Introducing the LRTA E-Newsletter
December 29, 2020
Understanding and Defending the Current Defined Benefit Plan
January 11, 2021

Breaking Down Retirement Plans

It’s important to understand the different types of retirement plans, especially if there are proposed changes to the current plan. LRTA breaks down three often-discussed retirement plans: defined benefit, defined contribution and hybrid retirement plans.


Defined Benefit (DB) Plan

Aka Pensions

A Defined Benefit (DB) retirement plan, or pension, uses a predetermined formula to calculate the amount of the employee’s retirement benefit. Both the employer and employee contribute to the plan.


Throughout their careers, teachers and their employers (school boards) contributed to a pension plan administered by The Teachers’ Retirement System of Louisiana (TRSL). TRSL pooled all employee and employer contributions together and professional asset managers invested the money (see Figure 1). These contributions and the interest earned on TRSL investments pay for future retirement benefits.


When the teacher retired, TRSL applied a formula based on their years of service and final average compensation and a benefit factor (a percentage used to calculate the retirement benefit) to determine the monthly benefit amount.


Retired teachers receive a guaranteed amount based on this formula every month for the remainder of their lives, as guaranteed by the state constitution, per Article X, Section 29 (A).


Pension contributions are pooled together and specifically invested for the long-term, meaning pensions can overcome the ups and downs of the market. The volatility of the stock market does not directly affect the benefit amount a retired teacher would receive in the future.

Defined Contribution (DC) Plan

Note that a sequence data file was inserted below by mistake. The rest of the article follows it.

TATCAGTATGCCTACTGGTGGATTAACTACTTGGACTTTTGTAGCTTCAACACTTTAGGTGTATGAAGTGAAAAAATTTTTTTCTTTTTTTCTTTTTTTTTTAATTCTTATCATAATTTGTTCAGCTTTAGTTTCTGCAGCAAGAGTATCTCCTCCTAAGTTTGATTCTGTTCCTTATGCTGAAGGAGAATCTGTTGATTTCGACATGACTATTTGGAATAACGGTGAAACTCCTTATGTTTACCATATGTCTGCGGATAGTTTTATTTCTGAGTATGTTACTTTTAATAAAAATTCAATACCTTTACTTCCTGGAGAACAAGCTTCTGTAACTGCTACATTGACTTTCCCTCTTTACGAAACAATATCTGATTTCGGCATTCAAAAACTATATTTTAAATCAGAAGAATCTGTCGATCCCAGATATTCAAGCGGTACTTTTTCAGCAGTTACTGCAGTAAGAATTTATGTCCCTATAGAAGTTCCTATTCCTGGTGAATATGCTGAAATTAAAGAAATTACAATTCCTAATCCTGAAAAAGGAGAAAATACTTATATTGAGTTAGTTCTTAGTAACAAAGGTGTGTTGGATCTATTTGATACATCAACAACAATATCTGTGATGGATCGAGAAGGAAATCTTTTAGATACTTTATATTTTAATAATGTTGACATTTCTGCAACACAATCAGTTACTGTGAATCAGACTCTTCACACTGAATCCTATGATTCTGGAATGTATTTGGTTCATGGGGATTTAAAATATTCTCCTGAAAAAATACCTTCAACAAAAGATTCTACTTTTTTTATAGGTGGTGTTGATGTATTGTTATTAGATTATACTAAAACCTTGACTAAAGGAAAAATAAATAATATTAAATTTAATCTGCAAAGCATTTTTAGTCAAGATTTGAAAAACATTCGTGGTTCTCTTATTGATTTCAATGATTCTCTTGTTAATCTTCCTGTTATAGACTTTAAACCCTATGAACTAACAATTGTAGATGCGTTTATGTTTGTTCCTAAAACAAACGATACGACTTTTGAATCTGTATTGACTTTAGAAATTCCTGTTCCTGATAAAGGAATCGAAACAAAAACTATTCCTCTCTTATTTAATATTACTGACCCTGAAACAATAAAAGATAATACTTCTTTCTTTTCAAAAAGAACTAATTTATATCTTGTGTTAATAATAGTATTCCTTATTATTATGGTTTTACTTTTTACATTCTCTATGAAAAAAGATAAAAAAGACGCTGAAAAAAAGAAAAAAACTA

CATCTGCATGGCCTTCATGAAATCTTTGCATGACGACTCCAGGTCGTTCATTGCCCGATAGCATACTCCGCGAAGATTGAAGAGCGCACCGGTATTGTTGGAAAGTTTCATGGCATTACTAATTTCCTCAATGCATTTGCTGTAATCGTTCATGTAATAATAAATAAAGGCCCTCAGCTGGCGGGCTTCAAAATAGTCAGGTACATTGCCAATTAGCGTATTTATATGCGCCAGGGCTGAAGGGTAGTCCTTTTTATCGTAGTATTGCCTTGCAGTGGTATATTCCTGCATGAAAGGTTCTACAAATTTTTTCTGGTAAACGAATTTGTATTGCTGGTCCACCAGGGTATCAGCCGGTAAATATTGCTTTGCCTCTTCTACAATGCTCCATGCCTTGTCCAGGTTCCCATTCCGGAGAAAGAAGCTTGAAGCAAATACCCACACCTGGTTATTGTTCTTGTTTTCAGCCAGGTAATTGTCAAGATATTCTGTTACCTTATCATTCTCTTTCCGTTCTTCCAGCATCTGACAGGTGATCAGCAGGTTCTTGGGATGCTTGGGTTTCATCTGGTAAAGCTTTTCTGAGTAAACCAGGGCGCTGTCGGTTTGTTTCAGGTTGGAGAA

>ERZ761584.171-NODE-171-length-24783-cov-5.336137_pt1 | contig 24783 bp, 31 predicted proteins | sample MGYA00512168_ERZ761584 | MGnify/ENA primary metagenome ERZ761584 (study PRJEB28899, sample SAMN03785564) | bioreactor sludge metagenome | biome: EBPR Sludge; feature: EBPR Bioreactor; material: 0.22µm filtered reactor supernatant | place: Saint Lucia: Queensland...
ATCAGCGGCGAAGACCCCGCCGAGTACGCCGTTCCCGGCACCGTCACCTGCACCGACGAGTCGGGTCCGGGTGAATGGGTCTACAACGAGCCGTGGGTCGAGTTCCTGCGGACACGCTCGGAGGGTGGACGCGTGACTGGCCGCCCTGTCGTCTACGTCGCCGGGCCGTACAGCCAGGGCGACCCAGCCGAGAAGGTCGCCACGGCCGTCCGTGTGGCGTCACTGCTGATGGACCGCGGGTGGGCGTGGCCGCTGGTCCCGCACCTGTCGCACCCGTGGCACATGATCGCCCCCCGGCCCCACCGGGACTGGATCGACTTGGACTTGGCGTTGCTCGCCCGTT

Aka 401(k) or 401(k) style plan


Defined Contribution (DC) plans are similar to 401(k) style plans. Employers and employees can contribute to the DC plan. However, it is up to the employee to make investment decisions themselves. Oftentimes, employees have different portfolio options to choose from to make their investment decisions (Figure 2).


The retirement benefit from a DC plan is not a guaranteed amount. DC plans base the amount of the monthly benefit to be paid on the balance of funds in the individual’s retirement account at the time the decision is made to terminate employment. The balance of the account is normally annuitized. The amount of the balance, plus an assumed rate of interest to be earned over the life expectancy of the retiree, determines the monthly benefit. Depending upon how the plan is established, should downward market fluctuations reduce the account balance, the monthly retirement benefit could also be reduced. Ultimately, the retirement benefit amount is dependent on how well the employee’s investments performed.


Hybrid Plan

Hybrid plans combine the features of Defined Benefit (DB) and Defined Contribution (DC) plans. The money employees and employers contribute to a hybrid plan are split between a DB and DC plan. The DB portion of a hybrid plan is smaller than a traditional pension plan. The benefit factor, or accrual rate, is lower than the typical benefit factor of a traditional DB plan. Because the benefit factor is smaller, the guaranteed payout of the DB portion of a hybrid plan is generally lower. The amount of money available from the DC portion is dependent on how well the employee’s investments performed.

Currently, active teachers in Louisiana contribute to a DB plan. LRTA supports the current DB plan and opposes changes to the current plan, including switching to a DC or Hybrid plan.


Why? Research shows:


  • Defined Benefit plans provide stable and secure retirement benefits for retired teachers and public employees, which allow retirees to live independently and contribute to their local economies.

  • There is no DC or hybrid plan currently implemented that provides benefits greater than or equal to the current DB plan (or Social Security benefits*).

  • Switching from the current DB plan to a DC or Hybrid plan could accrue additional costs to administer or cause the Unfunded Accrued Liability (UAL) or debt to increase.


Check out the research:

Pensionomics 2021 | Measuring the Economic Impact of DB Pension Expenditures – Dan Doonan, Ilana Boivie; NIRS

Teacher Pensions vs. 401(k)s in Six States: Colorado, Connecticut, Georgia, Kentucky, Missouri and Texas – Leon (Rocky) Joyner, Nari Rhee; NIRS

*Note: teachers in Louisiana do not pay into Social Security.